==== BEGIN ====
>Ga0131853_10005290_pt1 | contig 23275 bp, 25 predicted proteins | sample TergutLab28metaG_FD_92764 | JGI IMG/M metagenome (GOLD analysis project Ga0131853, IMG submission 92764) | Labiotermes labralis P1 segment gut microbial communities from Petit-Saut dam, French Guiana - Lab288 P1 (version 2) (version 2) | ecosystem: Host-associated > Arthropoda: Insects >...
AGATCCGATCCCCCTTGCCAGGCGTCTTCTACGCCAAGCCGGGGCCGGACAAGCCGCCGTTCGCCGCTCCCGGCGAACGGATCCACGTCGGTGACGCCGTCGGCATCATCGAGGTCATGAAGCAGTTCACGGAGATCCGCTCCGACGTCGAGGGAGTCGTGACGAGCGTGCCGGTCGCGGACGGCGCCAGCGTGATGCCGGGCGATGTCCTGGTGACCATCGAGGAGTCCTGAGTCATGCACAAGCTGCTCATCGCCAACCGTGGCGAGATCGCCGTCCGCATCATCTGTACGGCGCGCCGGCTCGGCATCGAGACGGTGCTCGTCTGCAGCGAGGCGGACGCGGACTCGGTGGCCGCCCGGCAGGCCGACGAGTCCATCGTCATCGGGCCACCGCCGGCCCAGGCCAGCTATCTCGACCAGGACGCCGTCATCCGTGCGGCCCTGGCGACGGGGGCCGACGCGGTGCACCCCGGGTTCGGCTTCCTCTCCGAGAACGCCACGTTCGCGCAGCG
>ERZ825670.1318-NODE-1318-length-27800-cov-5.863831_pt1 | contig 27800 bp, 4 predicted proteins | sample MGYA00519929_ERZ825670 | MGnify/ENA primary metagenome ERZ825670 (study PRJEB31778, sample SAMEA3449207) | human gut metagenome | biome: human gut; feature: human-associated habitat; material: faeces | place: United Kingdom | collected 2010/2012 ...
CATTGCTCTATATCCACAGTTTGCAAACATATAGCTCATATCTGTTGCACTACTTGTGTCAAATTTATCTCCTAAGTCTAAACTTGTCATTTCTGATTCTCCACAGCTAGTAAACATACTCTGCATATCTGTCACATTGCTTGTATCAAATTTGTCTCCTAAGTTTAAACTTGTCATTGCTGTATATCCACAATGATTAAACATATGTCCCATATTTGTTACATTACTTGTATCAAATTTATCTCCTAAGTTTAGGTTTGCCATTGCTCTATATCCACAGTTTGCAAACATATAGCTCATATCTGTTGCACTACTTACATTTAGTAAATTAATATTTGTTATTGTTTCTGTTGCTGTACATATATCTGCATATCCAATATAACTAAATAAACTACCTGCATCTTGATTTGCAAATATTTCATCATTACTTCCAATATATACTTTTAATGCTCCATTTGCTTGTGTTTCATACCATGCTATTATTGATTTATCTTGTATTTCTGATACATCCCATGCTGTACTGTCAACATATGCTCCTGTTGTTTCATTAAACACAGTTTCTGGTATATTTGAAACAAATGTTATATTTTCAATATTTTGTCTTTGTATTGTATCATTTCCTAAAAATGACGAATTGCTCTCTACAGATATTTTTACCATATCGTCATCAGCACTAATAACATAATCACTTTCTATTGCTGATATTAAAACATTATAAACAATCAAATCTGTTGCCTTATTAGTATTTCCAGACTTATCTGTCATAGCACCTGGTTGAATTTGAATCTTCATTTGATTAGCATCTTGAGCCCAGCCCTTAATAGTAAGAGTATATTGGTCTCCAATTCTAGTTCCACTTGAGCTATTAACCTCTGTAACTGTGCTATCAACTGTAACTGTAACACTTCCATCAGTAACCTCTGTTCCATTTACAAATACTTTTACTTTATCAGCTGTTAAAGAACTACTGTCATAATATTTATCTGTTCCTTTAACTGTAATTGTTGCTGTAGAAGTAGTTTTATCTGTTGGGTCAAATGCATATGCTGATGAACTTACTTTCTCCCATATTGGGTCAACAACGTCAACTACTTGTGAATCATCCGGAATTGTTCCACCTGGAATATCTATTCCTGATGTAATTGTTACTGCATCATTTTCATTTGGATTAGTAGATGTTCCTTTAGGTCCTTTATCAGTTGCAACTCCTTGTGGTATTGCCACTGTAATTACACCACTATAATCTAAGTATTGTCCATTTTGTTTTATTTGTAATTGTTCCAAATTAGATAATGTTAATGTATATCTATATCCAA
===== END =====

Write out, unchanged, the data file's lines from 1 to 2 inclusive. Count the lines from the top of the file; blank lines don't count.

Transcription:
>Ga0131853_10005290_pt1 | contig 23275 bp, 25 predicted proteins | sample TergutLab28metaG_FD_92764 | JGI IMG/M metagenome (GOLD analysis project Ga0131853, IMG submission 92764) | Labiotermes labralis P1 segment gut microbial communities from Petit-Saut dam, French Guiana - Lab288 P1 (version 2) (version 2) | ecosystem: Host-associated > Arthropoda: Insects >...
AGATCCGATCCCCCTTGCCAGGCGTCTTCTACGCCAAGCCGGGGCCGGACAAGCCGCCGTTCGCCGCTCCCGGCGAACGGATCCACGTCGGTGACGCCGTCGGCATCATCGAGGTCATGAAGCAGTTCACGGAGATCCGCTCCGACGTCGAGGGAGTCGTGACGAGCGTGCCGGTCGCGGACGGCGCCAGCGTGATGCCGGGCGATGTCCTGGTGACCATCGAGGAGTCCTGAGTCATGCACAAGCTGCTCATCGCCAACCGTGGCGAGATCGCCGTCCGCATCATCTGTACGGCGCGCCGGCTCGGCATCGAGACGGTGCTCGTCTGCAGCGAGGCGGACGCGGACTCGGTGGCCGCCCGGCAGGCCGACGAGTCCATCGTCATCGGGCCACCGCCGGCCCAGGCCAGCTATCTCGACCAGGACGCCGTCATCCGTGCGGCCCTGGCGACGGGGGCCGACGCGGTGCACCCCGGGTTCGGCTTCCTCTCCGAGAACGCCACGTTCGCGCAGCG